‘And being warned in a dream not to return to Herod, they departed to their own country by another way.’ (Matthew 2: 12)
A dream like mist settles on us in the hearing of the Christmas story. The strange world of the Bible causes us to look twice, to think twice. Our dreams themselves become dreams, dreams squared, ‘y los suenos suenos son’, come Christmas. For a few moments in worship, or a day in reverie, or a week in travel, for a time at the end of the year, and at the start of the year, you may be brought once again into the mystery, the uncanny actuality of our living, our being. We are showered with a dream, a dream like mist.
Then it is not a stretch at all for us to hear of the wise men going home by another way, warned, as the Bible says, ‘in a dream’. They are dim, shadow figures from the distant past, or from a stylized memory from an ancient past. In a dream. Warned in a dream, guided in a dream, carried forward in a dream.
A dream like mist settles on us in the hearing of the ancient tales at Christmas. We are moved, if we are moved, not just by intellectual argument, but by intuitive insight. We are moved, if we are moved, in the dream like mist of this dreamy season, not by reasoned argument alone or in the main, but by instinctual grasp, a grasp of the way in which we ourselves are grasped, even grabbed, by the Gospel. And so, it may be, come Epiphany Sunday, that we too will bring forth personal devotion, our communal celebration, our remembered sense of justice—gold, frankincense and myrrh.
A Way Forward
Before the Christ Child we present our gold of personal devotion. You may have an inkling of a new way in a new year. If so, a few initial preparations are in order. The life of faith upon which journey you are entering proceeds best in company. There are very few free lance Christians. You will want to worship come Sunday. You can start of course by listening to this or another broadcast, week by week. Hearing the lessons and the music, attending to the prayers and sermon, finding over time the way into the language, grammar and syntax of the Gospel through the weekly practice of prayer and listening, of beauty and holiness, in the company of other fellow travelers. Worship on Sunday. You will want to find a small group in which you may learn others’ names, and find yourself called by name. One might be simply the small group who come before worship to sit quietly in the sanctuary in prayer. Over time others will see and know you, and you them. Or in an adult study group, or a traditional bible study, or a mission oriented group or something special for internationals or Methodists or Lutherans or gay people. You could start by having coffee with a group of others following worship, downstairs. Gather in a group. You will want to try out the generosity of faith by giving. Of course you can use the collection plate, please do. But there are other ways to give that may be more fit for you. You may read about a project or mission that calls out to you. Give some support. You may be invited to volunteer in a service ministry. Give some time. You may find yourself attracted to a nearby library or soup kitchen or day care center or tutoring program. Give some effort. Practice generosity. Worship, gather, give. Worship, gather, give. Worship, gather, give. Start again each Sunday. The dreams at the heart of Christmas do help you find your way home, though in a different manner, perhaps, than the manner in which you have been living. The life of faith upon which journey you enter now proceeds best in the company of others. Worship, gather, give.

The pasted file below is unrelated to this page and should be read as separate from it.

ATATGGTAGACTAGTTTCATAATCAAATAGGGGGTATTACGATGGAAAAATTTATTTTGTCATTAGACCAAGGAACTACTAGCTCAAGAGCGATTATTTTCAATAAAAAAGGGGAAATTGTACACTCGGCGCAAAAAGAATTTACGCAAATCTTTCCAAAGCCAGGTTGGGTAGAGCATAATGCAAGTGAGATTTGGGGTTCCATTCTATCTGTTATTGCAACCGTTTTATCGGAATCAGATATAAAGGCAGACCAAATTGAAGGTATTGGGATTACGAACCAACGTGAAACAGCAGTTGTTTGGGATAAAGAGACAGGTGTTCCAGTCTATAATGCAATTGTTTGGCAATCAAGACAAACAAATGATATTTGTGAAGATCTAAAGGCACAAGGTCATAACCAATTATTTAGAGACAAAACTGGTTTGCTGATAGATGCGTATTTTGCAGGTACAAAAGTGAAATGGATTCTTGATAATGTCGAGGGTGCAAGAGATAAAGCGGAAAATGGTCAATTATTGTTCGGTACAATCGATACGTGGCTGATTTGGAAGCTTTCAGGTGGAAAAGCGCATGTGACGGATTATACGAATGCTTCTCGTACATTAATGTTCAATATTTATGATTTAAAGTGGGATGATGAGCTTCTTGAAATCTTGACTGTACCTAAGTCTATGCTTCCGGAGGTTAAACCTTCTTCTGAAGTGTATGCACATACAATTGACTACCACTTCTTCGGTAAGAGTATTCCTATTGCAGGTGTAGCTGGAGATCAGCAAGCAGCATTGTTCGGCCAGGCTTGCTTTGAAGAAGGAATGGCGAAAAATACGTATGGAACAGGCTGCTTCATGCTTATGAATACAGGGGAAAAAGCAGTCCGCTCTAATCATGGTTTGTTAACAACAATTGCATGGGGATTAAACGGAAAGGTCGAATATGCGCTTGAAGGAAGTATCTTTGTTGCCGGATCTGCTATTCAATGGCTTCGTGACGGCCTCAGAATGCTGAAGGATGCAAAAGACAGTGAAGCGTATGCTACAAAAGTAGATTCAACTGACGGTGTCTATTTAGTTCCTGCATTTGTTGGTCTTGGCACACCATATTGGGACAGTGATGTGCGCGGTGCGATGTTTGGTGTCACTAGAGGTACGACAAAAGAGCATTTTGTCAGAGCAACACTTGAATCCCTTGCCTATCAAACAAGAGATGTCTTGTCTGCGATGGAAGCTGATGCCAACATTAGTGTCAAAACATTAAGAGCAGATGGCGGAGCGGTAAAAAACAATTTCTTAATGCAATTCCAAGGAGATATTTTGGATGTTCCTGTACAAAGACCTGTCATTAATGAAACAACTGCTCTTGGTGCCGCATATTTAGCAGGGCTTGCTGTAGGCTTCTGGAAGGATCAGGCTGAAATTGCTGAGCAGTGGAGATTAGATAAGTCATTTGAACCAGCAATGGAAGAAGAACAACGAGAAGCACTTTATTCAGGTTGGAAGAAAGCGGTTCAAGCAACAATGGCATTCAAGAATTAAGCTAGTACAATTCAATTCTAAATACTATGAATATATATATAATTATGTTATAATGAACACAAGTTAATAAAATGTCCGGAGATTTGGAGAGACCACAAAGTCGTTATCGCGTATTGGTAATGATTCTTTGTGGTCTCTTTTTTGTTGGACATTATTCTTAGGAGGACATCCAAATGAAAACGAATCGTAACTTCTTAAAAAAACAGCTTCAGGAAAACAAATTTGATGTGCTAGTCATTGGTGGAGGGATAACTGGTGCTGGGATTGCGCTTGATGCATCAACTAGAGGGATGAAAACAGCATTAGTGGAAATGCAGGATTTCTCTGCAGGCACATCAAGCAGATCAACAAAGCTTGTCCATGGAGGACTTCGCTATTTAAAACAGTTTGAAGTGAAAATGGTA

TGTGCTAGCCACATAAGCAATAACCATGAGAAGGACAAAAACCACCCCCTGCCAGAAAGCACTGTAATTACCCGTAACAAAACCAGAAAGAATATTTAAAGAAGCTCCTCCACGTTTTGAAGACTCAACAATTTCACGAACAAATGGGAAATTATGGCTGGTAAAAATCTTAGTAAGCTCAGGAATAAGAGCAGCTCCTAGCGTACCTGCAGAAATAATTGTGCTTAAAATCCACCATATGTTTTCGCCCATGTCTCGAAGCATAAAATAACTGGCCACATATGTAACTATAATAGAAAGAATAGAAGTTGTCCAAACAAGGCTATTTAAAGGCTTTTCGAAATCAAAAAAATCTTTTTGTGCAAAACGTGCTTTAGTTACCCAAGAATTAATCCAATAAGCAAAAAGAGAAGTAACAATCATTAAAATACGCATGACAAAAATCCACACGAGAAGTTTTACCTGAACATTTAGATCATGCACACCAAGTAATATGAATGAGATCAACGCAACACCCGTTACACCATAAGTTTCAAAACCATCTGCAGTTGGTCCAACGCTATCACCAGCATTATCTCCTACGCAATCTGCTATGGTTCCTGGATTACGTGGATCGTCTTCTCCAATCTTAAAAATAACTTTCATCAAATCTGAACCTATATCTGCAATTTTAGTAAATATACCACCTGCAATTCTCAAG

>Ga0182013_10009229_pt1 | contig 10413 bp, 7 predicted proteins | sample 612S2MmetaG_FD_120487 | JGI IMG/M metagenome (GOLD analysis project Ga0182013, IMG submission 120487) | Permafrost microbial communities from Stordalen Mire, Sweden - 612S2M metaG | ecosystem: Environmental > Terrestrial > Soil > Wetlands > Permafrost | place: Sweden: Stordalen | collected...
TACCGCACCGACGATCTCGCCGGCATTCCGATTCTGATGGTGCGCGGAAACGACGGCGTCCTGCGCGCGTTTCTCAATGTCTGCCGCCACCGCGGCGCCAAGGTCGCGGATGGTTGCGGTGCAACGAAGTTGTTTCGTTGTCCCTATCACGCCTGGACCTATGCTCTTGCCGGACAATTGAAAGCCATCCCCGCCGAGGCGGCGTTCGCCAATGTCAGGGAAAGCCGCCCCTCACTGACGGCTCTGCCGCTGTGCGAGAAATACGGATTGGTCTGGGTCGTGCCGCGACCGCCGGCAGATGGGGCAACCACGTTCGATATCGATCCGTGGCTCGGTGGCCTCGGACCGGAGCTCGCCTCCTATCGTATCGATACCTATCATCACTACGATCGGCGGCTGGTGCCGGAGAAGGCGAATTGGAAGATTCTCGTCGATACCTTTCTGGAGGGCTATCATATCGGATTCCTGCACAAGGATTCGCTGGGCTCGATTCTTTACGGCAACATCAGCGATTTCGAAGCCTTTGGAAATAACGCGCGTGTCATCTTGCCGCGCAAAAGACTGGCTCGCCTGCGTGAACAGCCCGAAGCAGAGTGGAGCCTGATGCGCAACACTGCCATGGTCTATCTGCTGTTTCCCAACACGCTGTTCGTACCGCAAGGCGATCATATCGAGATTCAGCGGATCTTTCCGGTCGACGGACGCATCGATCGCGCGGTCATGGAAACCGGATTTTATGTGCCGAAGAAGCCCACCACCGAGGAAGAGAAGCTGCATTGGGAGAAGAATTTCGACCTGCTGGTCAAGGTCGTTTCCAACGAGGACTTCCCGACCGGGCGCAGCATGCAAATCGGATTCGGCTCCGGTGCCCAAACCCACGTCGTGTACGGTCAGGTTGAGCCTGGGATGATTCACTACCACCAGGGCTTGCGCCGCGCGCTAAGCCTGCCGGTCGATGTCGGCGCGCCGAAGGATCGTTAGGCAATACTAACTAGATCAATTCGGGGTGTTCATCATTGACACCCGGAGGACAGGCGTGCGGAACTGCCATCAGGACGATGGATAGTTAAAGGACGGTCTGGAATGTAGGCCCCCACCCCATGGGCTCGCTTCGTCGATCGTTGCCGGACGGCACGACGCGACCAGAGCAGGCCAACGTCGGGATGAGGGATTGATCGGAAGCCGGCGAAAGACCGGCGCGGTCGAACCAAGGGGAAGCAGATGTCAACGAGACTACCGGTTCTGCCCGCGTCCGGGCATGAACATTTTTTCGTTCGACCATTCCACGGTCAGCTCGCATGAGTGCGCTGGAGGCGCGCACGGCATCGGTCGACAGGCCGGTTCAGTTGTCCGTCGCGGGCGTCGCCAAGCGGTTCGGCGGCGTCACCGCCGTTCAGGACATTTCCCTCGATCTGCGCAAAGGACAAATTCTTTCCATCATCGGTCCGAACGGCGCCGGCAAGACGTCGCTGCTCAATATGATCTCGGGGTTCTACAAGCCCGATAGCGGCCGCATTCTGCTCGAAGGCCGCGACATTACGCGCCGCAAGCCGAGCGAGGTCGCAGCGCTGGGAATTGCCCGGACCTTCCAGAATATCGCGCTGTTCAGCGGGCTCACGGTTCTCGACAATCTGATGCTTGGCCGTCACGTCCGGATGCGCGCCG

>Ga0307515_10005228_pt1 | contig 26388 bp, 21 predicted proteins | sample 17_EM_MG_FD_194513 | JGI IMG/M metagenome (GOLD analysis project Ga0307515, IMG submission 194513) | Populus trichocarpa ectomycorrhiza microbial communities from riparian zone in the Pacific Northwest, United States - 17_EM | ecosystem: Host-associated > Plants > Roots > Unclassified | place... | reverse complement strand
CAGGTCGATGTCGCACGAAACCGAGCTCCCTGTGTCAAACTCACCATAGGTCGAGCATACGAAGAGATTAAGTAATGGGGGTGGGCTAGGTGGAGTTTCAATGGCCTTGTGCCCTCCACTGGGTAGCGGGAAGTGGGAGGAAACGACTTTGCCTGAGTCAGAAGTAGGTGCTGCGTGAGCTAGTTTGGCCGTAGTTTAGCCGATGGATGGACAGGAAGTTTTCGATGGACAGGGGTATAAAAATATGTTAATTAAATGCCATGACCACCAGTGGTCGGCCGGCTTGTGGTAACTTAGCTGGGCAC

The Christmas Gift
Before the Christ Child we present our frankincense of communal Christmas celebration.Our spirit at Marsh Chapel is quickened by the gift of Christmas. This school year, each first Sunday of the month, we have worked at interpreting the local spirit around us here at Marsh Chapel. They are meant, in the long run, to be read as one catena, one lengthened sermon, knit together in sacrament and song. There is a particular spirit of this place and community. Incarnation, life, is a feature of this spirit, which we probe today, as in other months, Inquiry, Hymnody, Recollection, Patience. And so, Life.
For reasons missional, theological and spiritual it is timely for us to receive the gift of Christmas. You as a congregation in these years have labored so. You have opened the Chapel for Christmas Eve, even though the University is closed. That is good. You have added a second Christmas Eve noon service. That is good. You have presented your Lessons and Carols twice. That is good. You have offered a blue Christmas service, various festive and festival open houses, and even a daily electronic Advent devotional. All this is so good. You are working to make the Marsh spirit as lively at Christmas as it is already at Easter.